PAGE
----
Tokyo_Olympics_Swimming_05785 Kaylee Mckeown, of Australia, embraces teammate Emily Seebohm after winnning the gold medal in the women's 200-meter backstroke final at the 2020 Summer Olympics, Saturday, July 31, 2021, in Tokyo, Japan.
Tokyo_Olympics_Swimming_72573 Kaylee McKeown, of Australia, swims in a semifinal heat of the women's 200-meter backstroke at the 2020 Summer Olympics, Friday, July 30, 2021, in Tokyo, Japan.
Tokyo_Olympics_Swimming_84510 Caeleb Dressel, of United States, starts the men's 100-meter butterfly final at the 2020 Summer Olympics, Saturday, July 31, 2021, in Tokyo, Japan.
Tokyo_Olympics_Swimming_42939 Caeleb Dressel, of the United States, swims to victory during the men's 100-meter butterfly final at the 2020 Summer Olympics, Saturday, July 31, 2021, in Tokyo, Japan.
Tokyo_Olympics_Swimming_56117 Kaylee Mckeown, of Australia, celebrates after wining the women's 200-meter backstroke final at the 2020 Summer Olympics, Saturday, July 31, 2021, in Tokyo, Japan.
Tokyo_Olympics_Swimming_56608 Kaylee Mckeown, of Australia, swims in the women's 200-meter backstroke final at the 2020 Summer Olympics, Saturday, July 31, 2021, in Tokyo, Japan.
Tokyo_Olympics_Swimming_33728 Kathleen Ledecky, of United States, celebrates after winning the gold medal in the women's 800-meter freestyle final at the 2020 Summer Olympics, Saturday, July 31, 2021, in Tokyo, Japan.
Tokyo_Olympics_Swimming_18465 Katie Ledecky, of the United States, starts the women's 800-meter freestyle final at the 2020 Summer Olympics, Saturday, July 31, 2021, in Tokyo, Japan.
Tokyo_Olympics_Swimming_89720 Caeleb Dressel, of the United States, swims in the men's 100-meter butterfly final at the 2020 Summer Olympics, Saturday, July 31, 2021, in Tokyo, Japan.
APTOPIX_Tokyo_Olympics_Swimming_07417 Kathleen Ledecky, of United States, shows her gold medal after winning the women's 800-meter freestyle final at the 2020 Summer Olympics, Saturday, July 31, 2021, in Tokyo, Japan.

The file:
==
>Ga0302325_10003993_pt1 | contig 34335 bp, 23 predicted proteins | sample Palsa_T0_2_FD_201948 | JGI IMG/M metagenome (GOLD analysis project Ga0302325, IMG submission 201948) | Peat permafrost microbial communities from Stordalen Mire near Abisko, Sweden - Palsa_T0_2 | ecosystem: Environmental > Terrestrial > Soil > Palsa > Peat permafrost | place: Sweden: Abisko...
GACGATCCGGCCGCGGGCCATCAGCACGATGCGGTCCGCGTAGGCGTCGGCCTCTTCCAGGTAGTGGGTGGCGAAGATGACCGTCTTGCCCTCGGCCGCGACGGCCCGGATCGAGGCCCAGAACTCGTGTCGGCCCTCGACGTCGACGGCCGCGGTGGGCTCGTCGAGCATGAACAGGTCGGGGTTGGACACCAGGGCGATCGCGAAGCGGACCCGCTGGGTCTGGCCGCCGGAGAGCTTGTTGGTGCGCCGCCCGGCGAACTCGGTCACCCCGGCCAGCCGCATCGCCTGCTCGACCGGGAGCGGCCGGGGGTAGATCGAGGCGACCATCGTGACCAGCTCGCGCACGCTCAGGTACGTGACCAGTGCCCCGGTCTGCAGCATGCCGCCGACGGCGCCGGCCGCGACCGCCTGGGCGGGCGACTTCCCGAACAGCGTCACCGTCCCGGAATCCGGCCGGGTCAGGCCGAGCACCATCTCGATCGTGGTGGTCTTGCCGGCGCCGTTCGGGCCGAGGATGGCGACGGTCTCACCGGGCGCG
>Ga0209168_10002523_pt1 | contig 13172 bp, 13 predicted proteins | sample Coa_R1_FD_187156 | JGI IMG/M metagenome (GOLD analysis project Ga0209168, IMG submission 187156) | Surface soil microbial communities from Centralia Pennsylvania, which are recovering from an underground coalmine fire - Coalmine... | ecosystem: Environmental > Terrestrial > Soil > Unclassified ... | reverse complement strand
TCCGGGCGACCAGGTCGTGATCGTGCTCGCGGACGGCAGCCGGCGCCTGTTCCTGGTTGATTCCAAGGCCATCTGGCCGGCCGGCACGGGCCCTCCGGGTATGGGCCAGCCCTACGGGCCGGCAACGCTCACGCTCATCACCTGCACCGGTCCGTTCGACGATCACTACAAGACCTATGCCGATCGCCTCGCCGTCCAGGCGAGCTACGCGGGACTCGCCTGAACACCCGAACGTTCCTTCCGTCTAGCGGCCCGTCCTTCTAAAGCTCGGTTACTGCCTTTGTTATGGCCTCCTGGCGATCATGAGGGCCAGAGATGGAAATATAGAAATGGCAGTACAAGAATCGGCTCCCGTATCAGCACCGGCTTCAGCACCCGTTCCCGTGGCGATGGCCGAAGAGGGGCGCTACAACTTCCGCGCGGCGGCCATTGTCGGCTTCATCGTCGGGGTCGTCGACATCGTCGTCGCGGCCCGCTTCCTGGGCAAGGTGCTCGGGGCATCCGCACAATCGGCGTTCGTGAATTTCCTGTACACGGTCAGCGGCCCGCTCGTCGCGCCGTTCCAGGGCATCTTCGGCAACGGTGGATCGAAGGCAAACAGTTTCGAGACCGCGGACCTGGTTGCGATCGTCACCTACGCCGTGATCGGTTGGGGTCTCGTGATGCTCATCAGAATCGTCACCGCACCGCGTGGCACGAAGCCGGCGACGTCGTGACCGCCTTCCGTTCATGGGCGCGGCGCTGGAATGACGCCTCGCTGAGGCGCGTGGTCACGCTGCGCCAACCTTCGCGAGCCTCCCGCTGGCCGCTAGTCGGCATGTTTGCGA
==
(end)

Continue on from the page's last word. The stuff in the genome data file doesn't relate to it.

Tokyo_Olympics_Swimming_48980 Kathleen Ledecky, of the United States, left high-fives teammate Katie Grimes after Ledecky won the women's 800-meter freestyle final at the 2020 Summer Olympics, Saturday, July 31, 2021, in Tokyo, Japan.
Tokyo_Olympics_Swimming_58656 Britain's mixed 4x100-meter medley relay team, Kathleen Dawson, Adam Peaty, James Guy and Anna Hopkin, poses after winning the gold medal at the 2020 Summer Olympics, Saturday, July 31, 2021, in Tokyo, Japan.
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TOKYO (AP) — Caeleb Dressel is pretty much invincible when he has a lane to himself.

But give him a deficit of more than 8 seconds?

Well, that’s too much for even the world’s greatest swimmer to overcome with two laps of the pool.

On a morning of mixed emotions and chaotic racing at the Tokyo Aquatics Centre, Dressel set a world record in the 100-meter butterfly, but was basically doomed before he even dove into the pool on the new mixed relay Saturday.

So went his chances of joining a very exclusive club. His bid to win six gold medals fell apart with another U.S. relay debacle. The Americans were too far behind in the 4×100-meter mixed medley when their top swimmer took over, so the best Dressel could do was rally the U.S. to a fifth-place finish in an event that features two men and two women on each team. Britain set a world record to win the gold.

“Fifth place is unacceptable for USA Swimming,” Dressel said. “It stings.”

It was a disappointing capper to a golden morning for the Americans, whose biggest swimming stars both ascended to the top of the medal podium.

After Dressel won his third gold of the games, Katie Ledecky closed out her grueling Olympic program with a third straight victory in the 800 freestyle.

Ledecky was pushed hard by Australian rival Ariarne Titmus, but the American held on in a race she hasn’t lost since 2010.

Ledecky finished up with two golds, two silver and a fifth-place finish at the Tokyo Aquatics Centre — not as successful as she was five years ago in Rio de Janeiro, but not bad at all.

Ledecky became the first female swimmer to capture six individual gold medals in her career with another Olympic title in the 800 free, winning with a time of 8 minutes, 12.57 seconds .

Titmus closed strong to claim the silver in 8:13.83, while the bronze went to Italy’s Simona Quadarella in 8:18.35.

“I could see her the whole way,” Ledecky said of Titmus. “I was trying to keep tabs on her and trying to inch my way out a little bit each 50. I knew she was just going to be lurking there the whole time.